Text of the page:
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Cisco-Linksys WVC54GCA Webcam 640x480 802.11G Wireless Internet Home Monitoring Camera
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- Product Type - Wireless Internet Camera
- Dimensions WxDxH - 3.54" x 1.46" x 4.02"
- Weight - 0.29 lb.
- Supports enhanced MPEG-4 and MPEG compression
- Supports enhanced MPEG-4 and MPEG compression
- View video from your Wireless-G or wired ethernet network
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The Linksys Compact Wireless-G Internet Video Camera sends live video through the Internet to a web browser anywhere in the world This compact, self-contained unit lets you keep track of your home, your kids, your workplace. Unlike standard "web cams" that require an attached PC, the Internet Video Camera contains its own web server, so it can connect directly to a network, either over Wireless-G (802.11g) networking, or over 10/100 Ethernet cable. Choose either MPEG-4 or Motion JPEG video compression for a high-quality, high-framerate, up to 640x480 video stream.
From the Manufacturer
From the Manufacturer
The Linksys Wireless-G Internet Home Monitoring Camera sends live video through the Internet to a web browser anywhere in the world! This compact, self-contained unit lets you keep track of your home, your kids, your workplace -- whatever's important to you.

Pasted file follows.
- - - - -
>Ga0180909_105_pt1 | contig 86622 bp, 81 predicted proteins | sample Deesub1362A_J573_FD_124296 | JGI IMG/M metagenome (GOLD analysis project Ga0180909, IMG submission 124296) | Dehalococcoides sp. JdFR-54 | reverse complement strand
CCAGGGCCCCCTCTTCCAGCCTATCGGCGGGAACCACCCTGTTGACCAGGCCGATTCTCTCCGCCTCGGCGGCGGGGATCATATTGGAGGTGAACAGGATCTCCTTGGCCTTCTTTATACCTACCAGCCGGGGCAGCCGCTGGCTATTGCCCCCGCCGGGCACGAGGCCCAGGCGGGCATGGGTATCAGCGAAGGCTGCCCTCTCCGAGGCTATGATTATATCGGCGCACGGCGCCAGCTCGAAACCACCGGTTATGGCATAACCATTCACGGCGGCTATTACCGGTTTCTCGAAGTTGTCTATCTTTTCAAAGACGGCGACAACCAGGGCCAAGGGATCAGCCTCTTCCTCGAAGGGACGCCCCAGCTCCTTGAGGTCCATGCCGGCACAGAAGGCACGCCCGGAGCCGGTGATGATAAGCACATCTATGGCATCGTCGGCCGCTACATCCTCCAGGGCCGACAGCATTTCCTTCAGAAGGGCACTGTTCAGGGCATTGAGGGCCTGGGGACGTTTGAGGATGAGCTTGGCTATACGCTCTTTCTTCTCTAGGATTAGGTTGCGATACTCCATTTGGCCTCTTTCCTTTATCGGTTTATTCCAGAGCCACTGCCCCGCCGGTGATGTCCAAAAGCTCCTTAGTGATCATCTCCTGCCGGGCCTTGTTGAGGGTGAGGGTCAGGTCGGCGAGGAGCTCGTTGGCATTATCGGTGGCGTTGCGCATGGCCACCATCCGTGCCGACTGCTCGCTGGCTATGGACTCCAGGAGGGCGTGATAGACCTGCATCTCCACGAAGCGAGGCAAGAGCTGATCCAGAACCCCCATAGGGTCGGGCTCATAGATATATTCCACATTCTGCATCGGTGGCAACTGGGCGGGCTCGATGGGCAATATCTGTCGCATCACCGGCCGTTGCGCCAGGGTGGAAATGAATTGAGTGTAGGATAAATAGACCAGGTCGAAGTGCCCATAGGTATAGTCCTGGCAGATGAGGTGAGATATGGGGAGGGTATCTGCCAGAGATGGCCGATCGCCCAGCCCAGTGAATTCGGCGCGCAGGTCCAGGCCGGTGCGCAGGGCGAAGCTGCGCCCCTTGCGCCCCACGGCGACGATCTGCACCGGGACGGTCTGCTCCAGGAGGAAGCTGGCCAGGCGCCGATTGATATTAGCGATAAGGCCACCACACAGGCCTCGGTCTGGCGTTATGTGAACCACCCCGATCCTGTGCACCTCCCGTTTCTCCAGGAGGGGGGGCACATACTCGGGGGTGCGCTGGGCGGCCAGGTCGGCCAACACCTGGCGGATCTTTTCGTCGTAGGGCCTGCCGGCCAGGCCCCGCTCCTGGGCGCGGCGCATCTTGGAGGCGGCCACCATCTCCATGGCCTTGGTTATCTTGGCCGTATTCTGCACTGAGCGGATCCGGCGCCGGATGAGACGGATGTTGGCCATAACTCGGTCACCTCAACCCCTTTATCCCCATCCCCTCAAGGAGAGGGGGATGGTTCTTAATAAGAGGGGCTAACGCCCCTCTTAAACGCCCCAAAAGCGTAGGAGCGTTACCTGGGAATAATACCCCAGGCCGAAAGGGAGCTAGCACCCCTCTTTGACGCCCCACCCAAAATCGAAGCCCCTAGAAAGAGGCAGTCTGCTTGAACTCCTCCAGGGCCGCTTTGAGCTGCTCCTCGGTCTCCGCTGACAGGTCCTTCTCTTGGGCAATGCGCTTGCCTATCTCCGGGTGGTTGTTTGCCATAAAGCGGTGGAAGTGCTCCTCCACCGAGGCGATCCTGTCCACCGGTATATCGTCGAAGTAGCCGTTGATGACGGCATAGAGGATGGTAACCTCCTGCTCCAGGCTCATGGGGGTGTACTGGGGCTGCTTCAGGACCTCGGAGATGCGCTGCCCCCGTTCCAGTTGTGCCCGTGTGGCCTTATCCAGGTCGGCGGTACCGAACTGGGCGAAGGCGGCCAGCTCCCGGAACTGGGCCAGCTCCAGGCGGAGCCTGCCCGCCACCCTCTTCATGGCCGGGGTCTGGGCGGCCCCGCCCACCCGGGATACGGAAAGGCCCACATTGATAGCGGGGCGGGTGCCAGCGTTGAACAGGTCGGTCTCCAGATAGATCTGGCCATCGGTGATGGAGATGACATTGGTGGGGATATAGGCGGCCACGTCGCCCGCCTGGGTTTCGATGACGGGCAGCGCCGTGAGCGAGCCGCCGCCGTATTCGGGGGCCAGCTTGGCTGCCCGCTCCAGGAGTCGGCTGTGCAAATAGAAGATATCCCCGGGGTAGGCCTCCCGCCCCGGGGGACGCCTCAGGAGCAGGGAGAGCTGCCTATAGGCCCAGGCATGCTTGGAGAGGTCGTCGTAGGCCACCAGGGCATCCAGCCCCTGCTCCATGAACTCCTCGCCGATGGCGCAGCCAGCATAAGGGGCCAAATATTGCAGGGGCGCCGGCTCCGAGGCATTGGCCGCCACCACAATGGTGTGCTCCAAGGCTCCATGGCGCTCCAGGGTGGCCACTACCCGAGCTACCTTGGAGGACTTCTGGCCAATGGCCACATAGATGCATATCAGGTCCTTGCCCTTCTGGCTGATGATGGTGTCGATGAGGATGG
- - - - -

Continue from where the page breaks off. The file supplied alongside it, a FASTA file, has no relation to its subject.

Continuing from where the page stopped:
Unlike standard "web cams" that require an attached PC, the Internet Home Monitoring Camera contains its own web server, so it can connect directly to a network, either over Wireless-G (802.11g) networking, or over 10/100 Ethernet cable. Choose either MPEG-4 or Motion JPEG video compression for a high-quality, high-framerate, up to 640x480 video stream.
The Compact Internet Home Monitoring Camera's unique form-factor and wireless connectivity allows you to mount it on a wall nearly anywhere, or slip it into its included stand for desktop use. Once it's connected to your home network, you can "see what it sees" from any PC in the house, while the video stream is secured from the outside world, hidden behind your Router. If you want the video to be visible from outside your home network, you can open an appropriate port on the Router, and then create password protected accounts to manage access to the camera, or leave it wide open for the world to see. The TZO domain service (one-year trial sign-up included) lets you access your camera using an easy-to-remember "name", even if your home Internet connection uses a dynamic IP address.
You can also turn on Security Mode, which tells the camera to send a message with a short video attached to up to three email addresses whenever it detects motion in its field of view. You can then log onto the live video stream if the situation warrants. The included Viewer & Recorder utility lets you record the audio/video stream to your local hard drive, "live" or on a predetermined schedule.
Let the Linksys Compact Wireless-G Internet Home Monitoring Camera help you keep tabs on your world.
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The only part of the setup that some people might find tricky is remote monitoring. That's mainly a matter of configuring the camera's "DDNS" option. DDNS gives you a way of 'calling in' to your home network from a remote location. With a DDNS service, you get a web address and a login password that lets you log into your home network from anywhere on the Internet. Some DDNS services are free; others charge $25 or so per year.